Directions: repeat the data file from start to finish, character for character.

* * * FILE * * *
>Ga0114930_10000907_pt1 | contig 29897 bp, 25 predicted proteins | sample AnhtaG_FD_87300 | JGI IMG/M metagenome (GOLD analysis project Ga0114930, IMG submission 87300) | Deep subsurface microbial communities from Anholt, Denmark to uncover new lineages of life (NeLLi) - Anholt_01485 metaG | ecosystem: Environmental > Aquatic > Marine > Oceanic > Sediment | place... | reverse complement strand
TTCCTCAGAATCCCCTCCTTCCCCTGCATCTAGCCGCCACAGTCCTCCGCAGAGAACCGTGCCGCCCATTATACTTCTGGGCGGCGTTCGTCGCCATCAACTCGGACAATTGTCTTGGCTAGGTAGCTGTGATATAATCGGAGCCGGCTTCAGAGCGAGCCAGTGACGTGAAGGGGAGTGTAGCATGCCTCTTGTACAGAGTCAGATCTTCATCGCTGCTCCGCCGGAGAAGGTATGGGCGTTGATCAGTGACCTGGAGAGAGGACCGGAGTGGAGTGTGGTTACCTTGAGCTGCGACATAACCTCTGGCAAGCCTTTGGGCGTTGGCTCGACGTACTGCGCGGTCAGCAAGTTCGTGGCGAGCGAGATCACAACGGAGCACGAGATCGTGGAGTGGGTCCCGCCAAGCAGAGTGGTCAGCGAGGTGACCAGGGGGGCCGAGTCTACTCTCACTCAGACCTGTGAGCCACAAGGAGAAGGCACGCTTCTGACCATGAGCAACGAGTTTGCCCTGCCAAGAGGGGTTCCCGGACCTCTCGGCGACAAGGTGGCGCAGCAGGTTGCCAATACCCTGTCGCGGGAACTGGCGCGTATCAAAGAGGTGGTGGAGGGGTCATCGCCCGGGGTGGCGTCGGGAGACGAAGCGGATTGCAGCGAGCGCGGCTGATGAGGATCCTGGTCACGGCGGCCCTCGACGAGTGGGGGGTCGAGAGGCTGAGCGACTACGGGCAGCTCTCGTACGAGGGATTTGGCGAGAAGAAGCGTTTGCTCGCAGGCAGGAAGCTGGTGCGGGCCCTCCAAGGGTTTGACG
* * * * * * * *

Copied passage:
>Ga0114930_10000907_pt1 | contig 29897 bp, 25 predicted proteins | sample AnhtaG_FD_87300 | JGI IMG/M metagenome (GOLD analysis project Ga0114930, IMG submission 87300) | Deep subsurface microbial communities from Anholt, Denmark to uncover new lineages of life (NeLLi) - Anholt_01485 metaG | ecosystem: Environmental > Aquatic > Marine > Oceanic > Sediment | place... | reverse complement strand
TTCCTCAGAATCCCCTCCTTCCCCTGCATCTAGCCGCCACAGTCCTCCGCAGAGAACCGTGCCGCCCATTATACTTCTGGGCGGCGTTCGTCGCCATCAACTCGGACAATTGTCTTGGCTAGGTAGCTGTGATATAATCGGAGCCGGCTTCAGAGCGAGCCAGTGACGTGAAGGGGAGTGTAGCATGCCTCTTGTACAGAGTCAGATCTTCATCGCTGCTCCGCCGGAGAAGGTATGGGCGTTGATCAGTGACCTGGAGAGAGGACCGGAGTGGAGTGTGGTTACCTTGAGCTGCGACATAACCTCTGGCAAGCCTTTGGGCGTTGGCTCGACGTACTGCGCGGTCAGCAAGTTCGTGGCGAGCGAGATCACAACGGAGCACGAGATCGTGGAGTGGGTCCCGCCAAGCAGAGTGGTCAGCGAGGTGACCAGGGGGGCCGAGTCTACTCTCACTCAGACCTGTGAGCCACAAGGAGAAGGCACGCTTCTGACCATGAGCAACGAGTTTGCCCTGCCAAGAGGGGTTCCCGGACCTCTCGGCGACAAGGTGGCGCAGCAGGTTGCCAATACCCTGTCGCGGGAACTGGCGCGTATCAAAGAGGTGGTGGAGGGGTCATCGCCCGGGGTGGCGTCGGGAGACGAAGCGGATTGCAGCGAGCGCGGCTGATGAGGATCCTGGTCACGGCGGCCCTCGACGAGTGGGGGGTCGAGAGGCTGAGCGACTACGGGCAGCTCTCGTACGAGGGATTTGGCGAGAAGAAGCGTTTGCTCGCAGGCAGGAAGCTGGTGCGGGCCCTCCAAGGGTTTGACG